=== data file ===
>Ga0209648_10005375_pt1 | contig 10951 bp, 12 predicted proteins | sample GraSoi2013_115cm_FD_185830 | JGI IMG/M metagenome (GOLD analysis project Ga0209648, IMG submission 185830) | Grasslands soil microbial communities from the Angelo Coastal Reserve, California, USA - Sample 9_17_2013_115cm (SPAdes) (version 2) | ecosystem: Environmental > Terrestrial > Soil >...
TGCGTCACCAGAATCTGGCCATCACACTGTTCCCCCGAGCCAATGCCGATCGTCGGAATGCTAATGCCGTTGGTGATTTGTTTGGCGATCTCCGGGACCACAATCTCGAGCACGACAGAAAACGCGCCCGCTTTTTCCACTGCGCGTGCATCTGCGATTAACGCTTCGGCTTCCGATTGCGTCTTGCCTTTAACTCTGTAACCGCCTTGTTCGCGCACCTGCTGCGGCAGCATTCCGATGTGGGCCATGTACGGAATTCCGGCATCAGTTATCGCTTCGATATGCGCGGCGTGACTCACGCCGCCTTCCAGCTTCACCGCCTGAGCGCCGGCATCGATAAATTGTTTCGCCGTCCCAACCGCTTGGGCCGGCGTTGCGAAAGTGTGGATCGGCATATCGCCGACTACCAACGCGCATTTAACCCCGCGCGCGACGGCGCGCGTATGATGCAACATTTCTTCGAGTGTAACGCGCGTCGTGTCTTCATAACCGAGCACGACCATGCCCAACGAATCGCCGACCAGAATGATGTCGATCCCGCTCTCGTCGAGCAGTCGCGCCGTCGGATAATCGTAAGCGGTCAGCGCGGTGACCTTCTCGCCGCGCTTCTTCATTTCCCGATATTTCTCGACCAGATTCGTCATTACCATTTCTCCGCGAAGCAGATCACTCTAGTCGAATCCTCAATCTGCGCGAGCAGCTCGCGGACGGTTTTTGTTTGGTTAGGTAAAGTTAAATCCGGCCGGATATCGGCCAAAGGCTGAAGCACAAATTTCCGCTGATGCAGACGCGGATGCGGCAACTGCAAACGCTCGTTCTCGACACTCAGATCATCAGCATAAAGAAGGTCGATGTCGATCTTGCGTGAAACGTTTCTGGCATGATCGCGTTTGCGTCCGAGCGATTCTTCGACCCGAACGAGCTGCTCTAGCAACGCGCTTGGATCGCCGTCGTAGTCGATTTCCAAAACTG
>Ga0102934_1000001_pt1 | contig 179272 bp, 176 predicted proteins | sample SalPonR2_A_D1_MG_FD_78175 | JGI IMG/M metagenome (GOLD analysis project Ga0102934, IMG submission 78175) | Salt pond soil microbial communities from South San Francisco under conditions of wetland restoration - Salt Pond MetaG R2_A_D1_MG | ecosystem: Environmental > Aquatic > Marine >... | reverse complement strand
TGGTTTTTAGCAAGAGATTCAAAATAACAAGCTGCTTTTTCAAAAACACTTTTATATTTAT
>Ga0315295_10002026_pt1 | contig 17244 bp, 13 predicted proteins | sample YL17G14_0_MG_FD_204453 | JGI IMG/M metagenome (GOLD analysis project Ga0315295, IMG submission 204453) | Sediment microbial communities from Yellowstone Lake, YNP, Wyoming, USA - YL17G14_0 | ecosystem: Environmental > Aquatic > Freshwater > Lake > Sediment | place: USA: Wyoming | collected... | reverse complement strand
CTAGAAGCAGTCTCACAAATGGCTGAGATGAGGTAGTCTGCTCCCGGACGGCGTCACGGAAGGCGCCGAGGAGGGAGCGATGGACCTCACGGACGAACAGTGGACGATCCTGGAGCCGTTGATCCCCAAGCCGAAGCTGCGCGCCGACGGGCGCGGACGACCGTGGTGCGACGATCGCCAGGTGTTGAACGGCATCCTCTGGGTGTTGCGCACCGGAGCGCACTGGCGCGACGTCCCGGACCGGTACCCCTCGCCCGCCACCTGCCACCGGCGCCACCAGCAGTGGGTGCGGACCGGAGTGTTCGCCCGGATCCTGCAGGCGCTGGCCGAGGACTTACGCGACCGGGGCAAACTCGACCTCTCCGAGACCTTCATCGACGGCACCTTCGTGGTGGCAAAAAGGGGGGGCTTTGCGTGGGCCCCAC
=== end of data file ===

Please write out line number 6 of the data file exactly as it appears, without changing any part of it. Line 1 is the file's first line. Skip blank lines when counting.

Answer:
CTAGAAGCAGTCTCACAAATGGCTGAGATGAGGTAGTCTGCTCCCGGACGGCGTCACGGAAGGCGCCGAGGAGGGAGCGATGGACCTCACGGACGAACAGTGGACGATCCTGGAGCCGTTGATCCCCAAGCCGAAGCTGCGCGCCGACGGGCGCGGACGACCGTGGTGCGACGATCGCCAGGTGTTGAACGGCATCCTCTGGGTGTTGCGCACCGGAGCGCACTGGCGCGACGTCCCGGACCGGTACCCCTCGCCCGCCACCTGCCACCGGCGCCACCAGCAGTGGGTGCGGACCGGAGTGTTCGCCCGGATCCTGCAGGCGCTGGCCGAGGACTTACGCGACCGGGGCAAACTCGACCTCTCCGAGACCTTCATCGACGGCACCTTCGTGGTGGCAAAAAGGGGGGGCTTTGCGTGGGCCCCAC